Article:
Semiotics and interdisciplinarity: Lotman’s legacy


  • Laura Gherlone Department of Communication and Social Research, Sapienza University of Rome



Juri Lotman, Gottfried Leibniz, scientific knowledge, oneness, interdisciplinarity, monad


A particular aspect of Juri Lotman’s semiotic theory is, without a doubt, the acknowledgment of the impossibility of adopting a single scientific language for the comprehension of processes underlying cultural dynamics. In his last work, Unpredictable Mechanisms of Culture, Lotman underscores that natural sciences and humanities have to search for the unity of the incompatible through a profound meta-linguistic dialogue. Th is can happen only considering the reality in its antinomies, or as informed by a plurality of languages reciprocally aimed to express the real movement of objects – a heterogeneous and contradictory movement: hence, Lotman’s suggestion (which is also his ethical legacy) that the Aristotelian polyhedral unity of science be returned to. The aim of this paper is to retrace Lotman’s relationship with the ideas of science, scientificity and interdisciplinary method, stressing his last reflections concerning the urgency of returning to the Aristotelian unified structure of knowledge, or a form of knowledge in which different and never completely mutually translatable scientific languages coexist autonomously, while being in a dialogue.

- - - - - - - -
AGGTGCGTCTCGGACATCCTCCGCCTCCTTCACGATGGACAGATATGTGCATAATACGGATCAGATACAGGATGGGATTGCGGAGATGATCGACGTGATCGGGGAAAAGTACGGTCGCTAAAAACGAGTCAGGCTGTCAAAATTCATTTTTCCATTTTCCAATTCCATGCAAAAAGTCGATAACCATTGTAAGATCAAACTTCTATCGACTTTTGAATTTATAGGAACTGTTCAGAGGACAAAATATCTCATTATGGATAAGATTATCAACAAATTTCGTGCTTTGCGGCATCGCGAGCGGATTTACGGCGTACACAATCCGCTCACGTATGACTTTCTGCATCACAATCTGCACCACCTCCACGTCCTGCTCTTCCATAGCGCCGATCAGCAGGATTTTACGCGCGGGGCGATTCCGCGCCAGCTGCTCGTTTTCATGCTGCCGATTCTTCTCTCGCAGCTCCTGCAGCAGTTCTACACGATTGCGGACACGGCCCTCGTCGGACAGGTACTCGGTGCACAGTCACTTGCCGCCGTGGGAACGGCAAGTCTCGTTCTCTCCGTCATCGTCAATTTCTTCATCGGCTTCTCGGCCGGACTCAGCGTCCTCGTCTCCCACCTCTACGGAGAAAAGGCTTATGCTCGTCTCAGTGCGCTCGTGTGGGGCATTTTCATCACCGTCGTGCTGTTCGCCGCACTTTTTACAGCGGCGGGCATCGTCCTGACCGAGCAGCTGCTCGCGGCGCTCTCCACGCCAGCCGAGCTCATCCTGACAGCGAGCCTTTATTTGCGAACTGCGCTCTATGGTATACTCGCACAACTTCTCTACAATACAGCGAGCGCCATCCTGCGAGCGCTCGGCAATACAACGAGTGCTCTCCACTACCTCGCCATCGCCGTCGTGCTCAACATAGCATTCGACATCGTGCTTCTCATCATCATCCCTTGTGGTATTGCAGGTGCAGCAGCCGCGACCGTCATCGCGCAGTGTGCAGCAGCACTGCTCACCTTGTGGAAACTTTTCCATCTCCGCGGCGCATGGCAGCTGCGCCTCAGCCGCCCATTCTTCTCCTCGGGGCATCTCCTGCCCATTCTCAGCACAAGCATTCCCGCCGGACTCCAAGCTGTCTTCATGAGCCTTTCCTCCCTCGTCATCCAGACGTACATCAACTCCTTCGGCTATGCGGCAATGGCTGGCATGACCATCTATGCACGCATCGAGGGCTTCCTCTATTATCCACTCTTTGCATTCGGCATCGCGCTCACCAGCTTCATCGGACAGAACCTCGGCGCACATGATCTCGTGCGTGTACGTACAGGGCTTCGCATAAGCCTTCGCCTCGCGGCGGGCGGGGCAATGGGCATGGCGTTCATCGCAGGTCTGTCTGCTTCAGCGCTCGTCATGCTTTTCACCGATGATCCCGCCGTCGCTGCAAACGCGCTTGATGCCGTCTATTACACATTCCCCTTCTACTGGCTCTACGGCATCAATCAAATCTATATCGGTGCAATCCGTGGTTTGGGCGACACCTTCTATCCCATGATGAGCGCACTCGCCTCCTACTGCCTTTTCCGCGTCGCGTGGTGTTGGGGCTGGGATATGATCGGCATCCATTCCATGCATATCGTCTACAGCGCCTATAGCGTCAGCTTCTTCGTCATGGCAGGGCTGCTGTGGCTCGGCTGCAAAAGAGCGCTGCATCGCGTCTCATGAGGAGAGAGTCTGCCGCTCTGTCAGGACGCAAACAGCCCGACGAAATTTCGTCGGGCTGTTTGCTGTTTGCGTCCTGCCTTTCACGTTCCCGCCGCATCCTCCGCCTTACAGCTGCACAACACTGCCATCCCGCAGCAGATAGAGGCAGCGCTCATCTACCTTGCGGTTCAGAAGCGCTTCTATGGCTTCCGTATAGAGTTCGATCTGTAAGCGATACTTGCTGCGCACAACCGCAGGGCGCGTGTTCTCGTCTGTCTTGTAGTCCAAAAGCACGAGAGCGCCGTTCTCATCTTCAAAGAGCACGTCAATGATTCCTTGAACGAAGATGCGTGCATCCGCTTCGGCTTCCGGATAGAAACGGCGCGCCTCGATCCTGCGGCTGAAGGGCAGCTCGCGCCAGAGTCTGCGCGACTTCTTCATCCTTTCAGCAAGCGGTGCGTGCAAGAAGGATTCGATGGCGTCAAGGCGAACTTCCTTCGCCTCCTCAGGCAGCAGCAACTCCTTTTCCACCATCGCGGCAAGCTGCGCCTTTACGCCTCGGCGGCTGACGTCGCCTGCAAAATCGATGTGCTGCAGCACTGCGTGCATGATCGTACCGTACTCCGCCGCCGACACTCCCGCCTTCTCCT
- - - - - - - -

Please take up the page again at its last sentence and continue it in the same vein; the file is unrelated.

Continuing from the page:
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How to Cite

Gherlone, L. (2013). Semiotics and interdisciplinarity: Lotman’s legacy. Sign Systems Studies, 41(4), 391–403.